Class Notes, Week 11: Hands-on

The Moksha yoga teacher training program requires me to journal once each week about my experience with the poses and assignments + my practice and progress. This is part of that weekly assignment.

I am really excited to begin my apprenticeship with Kim Wilcox.  She is the first yoga teacher with whom I remember taking a class at Moksha — a candlelight vinyasa class on New Year’s Eve eight or so years ago.  As a student in her class, I’ve learned so much and evolved my practice tremendously.  As an apprentice, I’ll get to be a different type of student, observing at how she structures her class through a 100-percent teacher trainee lens.

Kim emailed out pointers on adjustments to all of her winter apprentices this week.  It was really thoughtful.  Giving adjustments — touching a students body to help them deepen the experience of the pose — is something with which I want to get more confident.  I love receiving adjustments in Downward Facing Dog and Extended Side Angle.  And I want to ensure that I can inspire yummy-yet-challenging-yet-safe sensations for my students.  (Patience, Erica, patience.)  I know that Kim will be a good guide in this because she has never given me an adjustment that made me uncomfortable or left me limping from the studio.  They’ve always been great.

Point No. 10 on her “Adjustments Manifesto” (my label, not hers!) really stood out.  While the other 12 points inspired a nod of the head — “OK, I understand why that is so and that is so” — Point No. 10 goes beyond the logistical and functional.  It strikes at the emotional.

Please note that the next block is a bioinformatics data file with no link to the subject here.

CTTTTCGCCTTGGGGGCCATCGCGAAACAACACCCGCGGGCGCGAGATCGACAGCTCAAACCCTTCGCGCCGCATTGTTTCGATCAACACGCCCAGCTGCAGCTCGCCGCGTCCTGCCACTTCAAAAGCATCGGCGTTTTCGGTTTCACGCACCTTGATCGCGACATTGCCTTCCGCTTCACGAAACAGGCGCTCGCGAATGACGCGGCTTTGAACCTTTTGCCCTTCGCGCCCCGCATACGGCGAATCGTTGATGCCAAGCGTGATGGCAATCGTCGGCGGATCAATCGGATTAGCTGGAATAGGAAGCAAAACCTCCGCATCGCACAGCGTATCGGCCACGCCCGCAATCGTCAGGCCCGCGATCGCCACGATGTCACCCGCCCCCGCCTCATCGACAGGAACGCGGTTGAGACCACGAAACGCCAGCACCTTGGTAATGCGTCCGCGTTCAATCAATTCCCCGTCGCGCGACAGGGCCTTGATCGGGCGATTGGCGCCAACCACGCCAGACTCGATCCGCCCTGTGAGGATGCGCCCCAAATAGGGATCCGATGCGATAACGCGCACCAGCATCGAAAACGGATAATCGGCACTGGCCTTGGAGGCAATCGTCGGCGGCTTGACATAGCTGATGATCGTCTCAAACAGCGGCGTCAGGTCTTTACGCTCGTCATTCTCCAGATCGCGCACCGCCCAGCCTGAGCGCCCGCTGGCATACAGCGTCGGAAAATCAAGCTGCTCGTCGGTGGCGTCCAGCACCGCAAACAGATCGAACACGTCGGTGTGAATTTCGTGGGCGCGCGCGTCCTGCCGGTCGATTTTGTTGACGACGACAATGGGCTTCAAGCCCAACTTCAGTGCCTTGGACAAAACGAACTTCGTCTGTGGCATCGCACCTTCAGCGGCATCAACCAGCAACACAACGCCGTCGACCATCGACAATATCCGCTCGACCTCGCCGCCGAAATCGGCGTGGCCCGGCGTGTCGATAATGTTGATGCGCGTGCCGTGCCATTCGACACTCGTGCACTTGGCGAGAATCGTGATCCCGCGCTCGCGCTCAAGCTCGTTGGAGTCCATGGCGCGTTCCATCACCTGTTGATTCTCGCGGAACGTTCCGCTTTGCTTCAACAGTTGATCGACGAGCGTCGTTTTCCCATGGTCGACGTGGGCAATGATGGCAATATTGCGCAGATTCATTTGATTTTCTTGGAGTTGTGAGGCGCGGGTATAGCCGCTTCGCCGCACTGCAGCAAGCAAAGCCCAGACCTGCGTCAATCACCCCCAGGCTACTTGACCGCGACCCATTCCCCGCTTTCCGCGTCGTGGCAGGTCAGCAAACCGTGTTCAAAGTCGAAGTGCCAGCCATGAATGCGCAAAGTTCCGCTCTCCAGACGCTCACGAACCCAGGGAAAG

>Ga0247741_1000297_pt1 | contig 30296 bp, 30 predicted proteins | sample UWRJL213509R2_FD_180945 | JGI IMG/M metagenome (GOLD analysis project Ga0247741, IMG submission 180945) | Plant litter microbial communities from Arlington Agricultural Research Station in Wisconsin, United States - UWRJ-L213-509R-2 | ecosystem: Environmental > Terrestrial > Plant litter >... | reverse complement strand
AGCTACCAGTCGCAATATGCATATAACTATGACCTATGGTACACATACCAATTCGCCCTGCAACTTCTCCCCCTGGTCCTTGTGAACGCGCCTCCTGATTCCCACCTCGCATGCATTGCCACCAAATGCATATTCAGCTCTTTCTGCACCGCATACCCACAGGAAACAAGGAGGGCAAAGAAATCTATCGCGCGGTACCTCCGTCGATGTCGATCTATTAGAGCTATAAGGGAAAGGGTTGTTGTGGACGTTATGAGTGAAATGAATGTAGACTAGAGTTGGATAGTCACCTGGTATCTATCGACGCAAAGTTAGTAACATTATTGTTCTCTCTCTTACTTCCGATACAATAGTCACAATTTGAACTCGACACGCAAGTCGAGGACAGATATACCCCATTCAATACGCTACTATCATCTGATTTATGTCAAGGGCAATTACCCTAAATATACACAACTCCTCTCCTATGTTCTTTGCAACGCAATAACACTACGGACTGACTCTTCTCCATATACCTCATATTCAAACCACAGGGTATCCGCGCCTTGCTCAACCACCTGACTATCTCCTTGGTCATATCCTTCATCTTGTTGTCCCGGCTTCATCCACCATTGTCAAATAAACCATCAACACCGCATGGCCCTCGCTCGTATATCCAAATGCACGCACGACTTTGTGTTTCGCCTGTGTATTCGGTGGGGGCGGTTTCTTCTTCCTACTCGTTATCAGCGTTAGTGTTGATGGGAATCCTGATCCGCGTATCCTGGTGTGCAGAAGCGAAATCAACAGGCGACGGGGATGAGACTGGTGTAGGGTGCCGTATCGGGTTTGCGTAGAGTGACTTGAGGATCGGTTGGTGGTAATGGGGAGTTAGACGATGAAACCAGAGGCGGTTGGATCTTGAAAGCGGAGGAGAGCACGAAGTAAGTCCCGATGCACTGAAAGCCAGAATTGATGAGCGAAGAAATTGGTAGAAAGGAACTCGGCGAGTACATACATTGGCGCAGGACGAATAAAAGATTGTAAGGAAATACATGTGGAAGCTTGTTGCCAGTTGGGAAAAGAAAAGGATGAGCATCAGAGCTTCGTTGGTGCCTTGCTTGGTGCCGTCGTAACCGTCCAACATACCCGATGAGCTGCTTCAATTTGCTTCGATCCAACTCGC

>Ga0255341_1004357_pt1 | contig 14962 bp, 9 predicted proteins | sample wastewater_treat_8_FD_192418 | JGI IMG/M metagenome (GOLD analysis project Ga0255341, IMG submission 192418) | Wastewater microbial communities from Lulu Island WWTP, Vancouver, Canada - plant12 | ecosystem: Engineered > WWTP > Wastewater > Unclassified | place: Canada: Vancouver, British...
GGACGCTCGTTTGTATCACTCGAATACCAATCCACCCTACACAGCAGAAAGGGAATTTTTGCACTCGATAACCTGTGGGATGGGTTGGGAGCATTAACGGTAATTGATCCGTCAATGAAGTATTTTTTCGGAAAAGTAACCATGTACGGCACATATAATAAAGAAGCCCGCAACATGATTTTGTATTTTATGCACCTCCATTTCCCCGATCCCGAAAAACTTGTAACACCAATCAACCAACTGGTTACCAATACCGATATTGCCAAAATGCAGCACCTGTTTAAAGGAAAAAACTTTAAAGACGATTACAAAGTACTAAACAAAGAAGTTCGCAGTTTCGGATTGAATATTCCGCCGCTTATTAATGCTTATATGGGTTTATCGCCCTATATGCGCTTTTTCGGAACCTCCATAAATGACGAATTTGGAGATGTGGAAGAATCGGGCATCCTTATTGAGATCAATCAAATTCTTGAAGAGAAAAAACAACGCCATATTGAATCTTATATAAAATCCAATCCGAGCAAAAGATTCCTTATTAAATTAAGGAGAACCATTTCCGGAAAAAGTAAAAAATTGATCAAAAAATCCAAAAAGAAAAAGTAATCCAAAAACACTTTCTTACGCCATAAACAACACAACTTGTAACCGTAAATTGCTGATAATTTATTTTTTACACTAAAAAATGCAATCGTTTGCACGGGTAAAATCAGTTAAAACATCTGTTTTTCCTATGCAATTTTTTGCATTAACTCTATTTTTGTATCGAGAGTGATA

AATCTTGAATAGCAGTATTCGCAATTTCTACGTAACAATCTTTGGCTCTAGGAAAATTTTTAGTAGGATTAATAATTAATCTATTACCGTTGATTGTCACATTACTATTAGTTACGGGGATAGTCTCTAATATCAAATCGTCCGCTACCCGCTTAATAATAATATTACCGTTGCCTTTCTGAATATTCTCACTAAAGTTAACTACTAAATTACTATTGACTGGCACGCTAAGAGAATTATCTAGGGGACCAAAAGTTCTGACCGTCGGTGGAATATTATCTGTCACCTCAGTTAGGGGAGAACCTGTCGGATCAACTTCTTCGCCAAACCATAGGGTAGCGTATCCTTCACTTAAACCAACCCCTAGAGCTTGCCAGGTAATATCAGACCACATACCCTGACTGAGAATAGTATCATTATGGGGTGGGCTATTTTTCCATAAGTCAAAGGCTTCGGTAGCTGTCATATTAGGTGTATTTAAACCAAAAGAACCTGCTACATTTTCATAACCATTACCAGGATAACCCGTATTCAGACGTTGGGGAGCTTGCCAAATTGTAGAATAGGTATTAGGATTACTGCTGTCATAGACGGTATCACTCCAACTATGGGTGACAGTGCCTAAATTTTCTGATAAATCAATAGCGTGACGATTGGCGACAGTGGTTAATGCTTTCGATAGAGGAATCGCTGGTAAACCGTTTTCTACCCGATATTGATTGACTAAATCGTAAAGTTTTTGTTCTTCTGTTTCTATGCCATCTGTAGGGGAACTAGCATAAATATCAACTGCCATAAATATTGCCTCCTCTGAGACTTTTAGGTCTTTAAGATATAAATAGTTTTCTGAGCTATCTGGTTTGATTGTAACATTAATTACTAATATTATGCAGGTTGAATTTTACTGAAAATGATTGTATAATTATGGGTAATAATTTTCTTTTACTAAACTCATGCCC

10. I like to try to adjust everyone in the class at least once.  Many people can go all day without having another human being touch them.  Spread the love.

The simple act of human-to-human contact.  It’s rare for many.  It is for me.  I live alone in the city, no boyfriend, no dog, no cat.  I think that’s a big part of why I enjoy adjustments so much in yoga class — I get a little something I lack in my everyday life.  When I think about it, however, I know that I’m not alone.  Otherwise, Kim wouldn’t have pointed this out.  We’re a culture plugged into iPods and iPhones and iPads.  We don’t even talk as much anymore, much less embrace or caress just because.  As we’ve become more technologically advanced, we have forgotten what it’s like to be human beings.  Grassroots human beings.  Yoga class can fill that human contact void in a simple, yet profound, way.  Adjustments given with compassion are a way of telling the student, “I want you to be better, I want you to go deeper, let me help you” via the energy of the hands.  It’s a powerful form of energy.

I am going to keep this in mind with my practice teaching tomorrow morning.

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